6. I Can Recycle That? – Create a poster listing at least three unusual items to recycle and the process for recycling each one. Ex. Include electronic items, appliances, etc.

(Choose one. Created Items need to be different each year and posters can’t be repeated.)

  1. Make a useful or decorative object from discarded paper, and/or metal items, including aluminum. Exhibit should not exceed 2’ X 2’ X 2’ and must include a written explanation of the article, what was used to make it and how it will be used. It should also include a list of involved costs. The project should be age appropriate.
  2. Construct a compost bin and start a composting program in your home. Make a poster or write a report telling about your project. Be sure to include photos. Report should be no longer than four pages including pictures.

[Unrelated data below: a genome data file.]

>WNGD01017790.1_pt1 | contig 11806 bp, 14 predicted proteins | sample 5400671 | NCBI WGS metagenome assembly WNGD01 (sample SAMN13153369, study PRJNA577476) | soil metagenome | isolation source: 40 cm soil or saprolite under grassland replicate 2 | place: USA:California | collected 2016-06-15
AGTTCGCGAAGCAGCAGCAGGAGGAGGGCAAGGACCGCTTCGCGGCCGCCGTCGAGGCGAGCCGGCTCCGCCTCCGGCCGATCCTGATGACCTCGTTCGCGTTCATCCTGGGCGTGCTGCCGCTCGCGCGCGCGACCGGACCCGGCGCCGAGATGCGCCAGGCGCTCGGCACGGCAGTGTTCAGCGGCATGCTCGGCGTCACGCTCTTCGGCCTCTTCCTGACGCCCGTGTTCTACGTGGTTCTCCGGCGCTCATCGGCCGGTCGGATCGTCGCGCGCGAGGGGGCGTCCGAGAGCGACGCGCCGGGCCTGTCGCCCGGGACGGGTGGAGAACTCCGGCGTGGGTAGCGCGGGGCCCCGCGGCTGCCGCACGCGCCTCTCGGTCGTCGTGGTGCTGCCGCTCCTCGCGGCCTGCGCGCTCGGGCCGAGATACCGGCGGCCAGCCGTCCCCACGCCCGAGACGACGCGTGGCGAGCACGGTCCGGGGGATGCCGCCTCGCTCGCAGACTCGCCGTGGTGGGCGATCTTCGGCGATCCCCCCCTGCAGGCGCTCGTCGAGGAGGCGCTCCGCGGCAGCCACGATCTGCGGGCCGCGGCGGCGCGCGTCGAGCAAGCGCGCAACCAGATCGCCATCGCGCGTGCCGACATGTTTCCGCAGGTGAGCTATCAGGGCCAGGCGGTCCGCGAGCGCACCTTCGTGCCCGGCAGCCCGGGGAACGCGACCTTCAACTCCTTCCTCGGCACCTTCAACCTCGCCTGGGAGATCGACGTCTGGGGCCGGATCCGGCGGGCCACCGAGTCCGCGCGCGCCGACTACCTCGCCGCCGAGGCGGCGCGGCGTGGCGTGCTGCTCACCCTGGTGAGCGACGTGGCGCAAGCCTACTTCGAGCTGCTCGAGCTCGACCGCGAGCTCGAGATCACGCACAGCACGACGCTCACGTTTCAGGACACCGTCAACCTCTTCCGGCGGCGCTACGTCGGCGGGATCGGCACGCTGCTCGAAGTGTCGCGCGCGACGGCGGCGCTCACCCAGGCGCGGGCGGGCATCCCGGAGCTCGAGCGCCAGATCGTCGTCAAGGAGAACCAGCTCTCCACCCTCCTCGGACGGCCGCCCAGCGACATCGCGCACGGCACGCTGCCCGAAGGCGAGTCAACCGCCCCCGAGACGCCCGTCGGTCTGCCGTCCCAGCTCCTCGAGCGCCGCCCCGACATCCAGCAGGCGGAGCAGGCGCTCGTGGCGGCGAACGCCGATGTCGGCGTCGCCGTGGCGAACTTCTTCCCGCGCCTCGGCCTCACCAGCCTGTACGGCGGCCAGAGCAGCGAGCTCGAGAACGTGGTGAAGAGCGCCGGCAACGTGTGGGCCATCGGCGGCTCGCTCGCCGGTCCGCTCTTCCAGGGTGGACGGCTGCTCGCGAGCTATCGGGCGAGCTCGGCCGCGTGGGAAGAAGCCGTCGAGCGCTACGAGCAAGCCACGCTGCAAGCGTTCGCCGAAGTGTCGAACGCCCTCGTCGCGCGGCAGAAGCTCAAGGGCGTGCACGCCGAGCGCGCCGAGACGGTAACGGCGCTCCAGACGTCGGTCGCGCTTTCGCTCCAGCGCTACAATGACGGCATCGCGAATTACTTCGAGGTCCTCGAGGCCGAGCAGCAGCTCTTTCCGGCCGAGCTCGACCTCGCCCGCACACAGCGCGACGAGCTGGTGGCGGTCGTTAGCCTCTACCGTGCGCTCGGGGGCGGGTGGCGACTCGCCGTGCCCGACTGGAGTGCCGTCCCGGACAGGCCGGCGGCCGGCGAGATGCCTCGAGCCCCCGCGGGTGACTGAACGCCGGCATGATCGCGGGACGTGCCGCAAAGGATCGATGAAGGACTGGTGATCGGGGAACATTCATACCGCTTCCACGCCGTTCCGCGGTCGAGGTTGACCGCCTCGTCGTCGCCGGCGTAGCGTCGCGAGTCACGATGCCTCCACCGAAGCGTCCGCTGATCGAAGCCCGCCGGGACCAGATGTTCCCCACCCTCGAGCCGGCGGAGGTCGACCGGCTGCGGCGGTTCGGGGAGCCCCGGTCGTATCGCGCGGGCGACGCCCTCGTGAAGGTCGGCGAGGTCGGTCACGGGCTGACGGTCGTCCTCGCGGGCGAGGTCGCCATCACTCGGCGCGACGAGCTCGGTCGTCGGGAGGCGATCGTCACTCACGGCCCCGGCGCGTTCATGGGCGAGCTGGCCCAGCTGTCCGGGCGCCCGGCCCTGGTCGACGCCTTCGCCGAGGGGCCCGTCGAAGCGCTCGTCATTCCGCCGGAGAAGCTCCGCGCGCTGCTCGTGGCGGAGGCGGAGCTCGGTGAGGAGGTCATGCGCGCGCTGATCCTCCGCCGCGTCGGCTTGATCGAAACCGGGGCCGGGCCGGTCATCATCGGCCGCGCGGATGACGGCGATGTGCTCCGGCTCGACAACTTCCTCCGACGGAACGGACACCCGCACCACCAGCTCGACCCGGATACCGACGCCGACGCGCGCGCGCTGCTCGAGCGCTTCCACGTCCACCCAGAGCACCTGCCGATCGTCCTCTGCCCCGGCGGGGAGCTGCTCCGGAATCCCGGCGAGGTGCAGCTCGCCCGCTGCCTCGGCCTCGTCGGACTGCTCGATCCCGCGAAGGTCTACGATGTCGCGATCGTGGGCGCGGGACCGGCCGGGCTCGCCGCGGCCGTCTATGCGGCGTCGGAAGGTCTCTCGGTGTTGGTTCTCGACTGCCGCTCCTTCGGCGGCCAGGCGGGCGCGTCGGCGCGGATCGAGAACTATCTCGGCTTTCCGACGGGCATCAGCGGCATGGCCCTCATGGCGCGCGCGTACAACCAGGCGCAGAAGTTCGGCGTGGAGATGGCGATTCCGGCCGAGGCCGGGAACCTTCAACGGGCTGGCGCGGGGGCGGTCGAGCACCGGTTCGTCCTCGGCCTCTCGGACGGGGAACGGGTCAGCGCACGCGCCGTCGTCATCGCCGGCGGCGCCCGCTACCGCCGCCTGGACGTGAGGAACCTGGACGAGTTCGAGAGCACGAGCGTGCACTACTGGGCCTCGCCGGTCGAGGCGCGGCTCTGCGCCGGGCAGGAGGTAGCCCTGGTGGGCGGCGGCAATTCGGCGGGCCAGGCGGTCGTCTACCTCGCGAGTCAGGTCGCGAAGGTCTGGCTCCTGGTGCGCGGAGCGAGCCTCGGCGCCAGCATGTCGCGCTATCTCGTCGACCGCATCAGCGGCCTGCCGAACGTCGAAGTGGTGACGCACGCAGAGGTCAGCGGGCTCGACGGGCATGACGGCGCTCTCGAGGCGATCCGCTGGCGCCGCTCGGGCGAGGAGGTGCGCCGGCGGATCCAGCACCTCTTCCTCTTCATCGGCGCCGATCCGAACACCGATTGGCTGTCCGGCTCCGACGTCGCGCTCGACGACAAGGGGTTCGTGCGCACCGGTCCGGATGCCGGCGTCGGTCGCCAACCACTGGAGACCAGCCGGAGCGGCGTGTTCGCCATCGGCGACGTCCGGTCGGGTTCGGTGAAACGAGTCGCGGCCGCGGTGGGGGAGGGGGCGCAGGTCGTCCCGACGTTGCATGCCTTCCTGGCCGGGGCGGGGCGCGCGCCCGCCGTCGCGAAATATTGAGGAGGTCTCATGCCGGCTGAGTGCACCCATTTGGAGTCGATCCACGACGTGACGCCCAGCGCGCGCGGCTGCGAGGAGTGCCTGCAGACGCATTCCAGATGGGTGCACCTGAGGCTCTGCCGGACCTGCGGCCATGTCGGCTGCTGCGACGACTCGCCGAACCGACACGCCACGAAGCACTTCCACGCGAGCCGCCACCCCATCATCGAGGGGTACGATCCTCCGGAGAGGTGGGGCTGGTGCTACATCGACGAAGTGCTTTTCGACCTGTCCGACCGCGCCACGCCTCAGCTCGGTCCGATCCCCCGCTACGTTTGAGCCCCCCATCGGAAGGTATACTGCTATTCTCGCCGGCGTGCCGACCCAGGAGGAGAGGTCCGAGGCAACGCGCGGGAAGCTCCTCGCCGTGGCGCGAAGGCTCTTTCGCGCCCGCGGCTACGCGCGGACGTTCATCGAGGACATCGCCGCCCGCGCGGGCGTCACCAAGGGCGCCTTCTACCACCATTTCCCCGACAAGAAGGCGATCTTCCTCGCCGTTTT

3. A poster or report on one of the following topics:
    1. Identifying and reducing excessive packaging.
    2. Starting a recycling program in your home.
    3. Disposable vs. durable items
    4. Nonrenewable and renewable resources
    5. Decomposition of waste
  4. Write and record a radio message (30 – 60 seconds) to promote recycling. Submit audio and written script.

(Choose one. Created Items need to be different each year and posters can’t be repeated.)

  1. Make a useful or decorative object from any discarded items. Exhibit should not exceed 2’ X 2’ X 2’ and must include a written explanation of the article, what was used to make it and how it will be used. It should also include a list of involved costs. The project should be age appropriate.
  2. Make and label a model of a landfill. Exhibit should not exceed 2’x2’x2’.
  3. A poster, report or power point on one of the following topics:
    1. Water usage and conservation